Skip to Content

Oral Chemotherapy


What is oral chemotherapy?

Oral chemotherapy (chemo) is a treatment used to shrink a tumor or kill cancer cells. Oral chemo is usually taken in the form of a pill or capsule.

What do I need to know about oral chemotherapy?

Oral chemo may be right for some people, but not for others. Oral chemo needs to be taken as instructed by your caregiver. It may have side effects. Oral chemo may be right for you if:

  • You come to your scheduled follow-up appointments.
  • You are able to take oral medicines without problems.
  • You know how and when to take your medicine.
  • You understand your illness and report any side effects from the medicine.
  • You have family members or friends who can help you with your medicine as needed.
  • The medicine will not interfere with other health conditions.
  • You discuss any questions or concerns with your caregiver.

How do I use oral chemotherapy?

Follow the instructions given by your caregiver. He will tell your how and when to take your medicine. Take it exactly as your caregiver tells you to. A trained caregiver may visit you at home after you have started using oral chemo. You may also need to see your caregiver for a short time after you start oral chemo.

How long will I need to use oral chemotherapy?

The type of cancer you have will determine how long you will need to receive chemo. You may be given more than one medicine at a time. You may take oral chemo daily, weekly, or once to twice a month. Chemo is often given in cycles over a period of several months or more. This means that you will get the medicine for a period of time, and then you will have a break from it. This allows your body to grow new, healthy cells.

What tests may I need while I use oral chemotherapy?

You may need the following tests to monitor how the chemo is working. The tests can also show how your body is handling the chemo:

  • Blood tests: These may be done to check your blood count or to check the function of your organs. Your blood may also be tested for signs of infection.
  • Chest x-ray: This picture of your heart and lungs shows the size and location of the cancer.
  • CT scan: This test is also called a CAT scan. An x-ray machine uses a computer to take pictures that show the size, shape, and location of the tumor. You may be given dye before the pictures are taken to help caregivers see the pictures better. Tell the caregiver if you have ever had an allergic reaction to contrast dye.

What are the risks of oral chemotherapy?

You may have a severe reaction to oral chemo. Chemo may increase your risk of an infection. Chemo can permanently harm your organs. You may need to receive chemo a different way, such as through a blood vessel instead of by mouth. The chemo may not kill all the cancer cells, and the cancer could spread. You may get a new cancer. Without treatment, the cancer may spread to other parts of your body and become life-threatening.

How can I care for myself during and after oral chemotherapy?

  • Work with your caregiver to manage side effects: You may have side effects, such as pain, nausea, or vomiting. Follow your caregiver's instructions on how to reduce these symptoms.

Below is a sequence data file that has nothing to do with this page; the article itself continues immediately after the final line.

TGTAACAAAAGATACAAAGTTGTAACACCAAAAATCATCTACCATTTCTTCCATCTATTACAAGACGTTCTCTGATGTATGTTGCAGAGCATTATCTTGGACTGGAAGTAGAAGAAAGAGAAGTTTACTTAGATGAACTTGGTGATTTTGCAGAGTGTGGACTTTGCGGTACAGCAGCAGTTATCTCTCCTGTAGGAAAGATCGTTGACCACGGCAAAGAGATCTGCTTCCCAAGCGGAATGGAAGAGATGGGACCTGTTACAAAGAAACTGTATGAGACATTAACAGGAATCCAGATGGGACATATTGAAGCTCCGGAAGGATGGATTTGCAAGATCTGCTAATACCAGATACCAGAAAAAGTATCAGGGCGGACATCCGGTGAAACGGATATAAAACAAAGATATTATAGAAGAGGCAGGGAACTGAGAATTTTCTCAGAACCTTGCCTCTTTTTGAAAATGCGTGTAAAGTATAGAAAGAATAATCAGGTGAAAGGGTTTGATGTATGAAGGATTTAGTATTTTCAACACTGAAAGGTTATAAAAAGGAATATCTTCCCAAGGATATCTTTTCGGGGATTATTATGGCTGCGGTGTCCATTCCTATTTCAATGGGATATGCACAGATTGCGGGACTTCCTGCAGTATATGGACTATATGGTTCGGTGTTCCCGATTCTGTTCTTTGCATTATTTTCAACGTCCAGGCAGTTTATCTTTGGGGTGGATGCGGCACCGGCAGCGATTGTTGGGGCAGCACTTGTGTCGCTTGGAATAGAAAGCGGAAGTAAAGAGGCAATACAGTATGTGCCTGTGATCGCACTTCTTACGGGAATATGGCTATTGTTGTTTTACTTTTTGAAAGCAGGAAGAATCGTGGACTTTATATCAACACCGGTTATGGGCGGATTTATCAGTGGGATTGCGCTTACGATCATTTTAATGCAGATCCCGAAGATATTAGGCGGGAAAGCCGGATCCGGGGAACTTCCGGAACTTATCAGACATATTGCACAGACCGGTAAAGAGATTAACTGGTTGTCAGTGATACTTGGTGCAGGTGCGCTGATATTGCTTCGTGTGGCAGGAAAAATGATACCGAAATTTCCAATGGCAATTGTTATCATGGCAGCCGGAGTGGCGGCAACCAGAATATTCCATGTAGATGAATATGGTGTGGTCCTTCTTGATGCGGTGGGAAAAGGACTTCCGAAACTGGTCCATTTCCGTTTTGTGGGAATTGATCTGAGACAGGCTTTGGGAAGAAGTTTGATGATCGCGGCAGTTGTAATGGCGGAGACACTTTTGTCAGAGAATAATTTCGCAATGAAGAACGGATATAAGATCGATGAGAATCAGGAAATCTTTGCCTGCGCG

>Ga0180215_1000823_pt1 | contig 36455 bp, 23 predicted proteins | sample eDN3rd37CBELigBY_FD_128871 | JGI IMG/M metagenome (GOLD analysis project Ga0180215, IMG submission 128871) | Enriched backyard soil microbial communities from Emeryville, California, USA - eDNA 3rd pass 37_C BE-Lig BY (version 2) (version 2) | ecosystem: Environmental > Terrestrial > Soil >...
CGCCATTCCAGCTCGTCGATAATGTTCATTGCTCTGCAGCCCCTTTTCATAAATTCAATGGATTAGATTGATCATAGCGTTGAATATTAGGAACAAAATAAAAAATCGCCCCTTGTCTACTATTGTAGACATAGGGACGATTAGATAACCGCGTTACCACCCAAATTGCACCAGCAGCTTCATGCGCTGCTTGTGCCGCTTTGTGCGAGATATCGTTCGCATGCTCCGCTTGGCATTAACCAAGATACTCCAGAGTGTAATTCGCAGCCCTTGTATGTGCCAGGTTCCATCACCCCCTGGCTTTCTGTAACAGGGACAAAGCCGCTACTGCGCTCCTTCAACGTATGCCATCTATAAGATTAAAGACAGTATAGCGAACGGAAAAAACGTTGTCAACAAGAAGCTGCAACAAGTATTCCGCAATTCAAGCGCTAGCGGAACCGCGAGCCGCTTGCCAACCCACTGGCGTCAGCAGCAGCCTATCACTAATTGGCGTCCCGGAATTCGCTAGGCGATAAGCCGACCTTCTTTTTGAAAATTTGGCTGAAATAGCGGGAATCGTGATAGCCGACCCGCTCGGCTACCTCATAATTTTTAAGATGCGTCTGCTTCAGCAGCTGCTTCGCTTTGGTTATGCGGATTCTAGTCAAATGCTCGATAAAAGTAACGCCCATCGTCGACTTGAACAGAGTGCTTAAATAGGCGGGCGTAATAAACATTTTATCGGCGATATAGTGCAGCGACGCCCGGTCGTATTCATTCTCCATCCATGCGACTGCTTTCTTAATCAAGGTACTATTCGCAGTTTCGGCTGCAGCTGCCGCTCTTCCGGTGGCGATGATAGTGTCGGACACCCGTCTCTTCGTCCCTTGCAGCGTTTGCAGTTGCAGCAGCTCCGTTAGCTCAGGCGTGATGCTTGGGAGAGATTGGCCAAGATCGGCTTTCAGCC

• Rest as needed: You may feel tired for a few days after taking oral chemo. Return to activities slowly, and do more as you feel stronger.
  • Eat healthy foods: Healthy foods include fruits, vegetables, whole-grain breads, low-fat dairy products, beans, lean meats, and fish. Several small meals a day may be easier to eat than a few large meals.
  • Stay away from people who are sick: This decreases your risk of getting an infection. Ask for more instructions about how to prevent infections.

When should I contact my caregiver?

Contact your caregiver if:

  • You have a fever.
  • You have nausea, vomiting, or no appetite for several days.
  • You are very tired and have no energy for several days.
  • You notice sores or white spots in your mouth.
  • You have constipation or diarrhea for more than one day.
  • You are depressed.
  • You feel like your heart is beating very fast.
  • You have frequent, painful urination.
  • You have a cough that is new or that does not go away.
  • You have questions or concerns about your condition or care.

When should I seek immediate care?

Seek care immediately or call 911 if:

  • You have chest pain, shortness of breath, or trouble breathing.
  • You feel confused or have a severe headache that does not go away.
  • You have arm or leg weakness, trouble walking, or trouble seeing.
  • Your pain increases.
  • Your arm or leg feels warm, painful, or swells.
  • You feel weak, dizzy, or faint.

Care Agreement

You have the right to help plan your care. Learn about your health condition and how it may be treated. Discuss treatment options with your caregivers to decide what care you want to receive. You always have the right to refuse treatment. The above information is an educational aid only. It is not intended as medical advice for individual conditions or treatments. Talk to your doctor, nurse or pharmacist before following any medical regimen to see if it is safe and effective for you.

© 2015 Truven Health Analytics Inc. Information is for End User's use only and may not be sold, redistributed or otherwise used for commercial purposes. All illustrations and images included in CareNotes® are the copyrighted property of A.D.A.M., Inc. or Truven Health Analytics.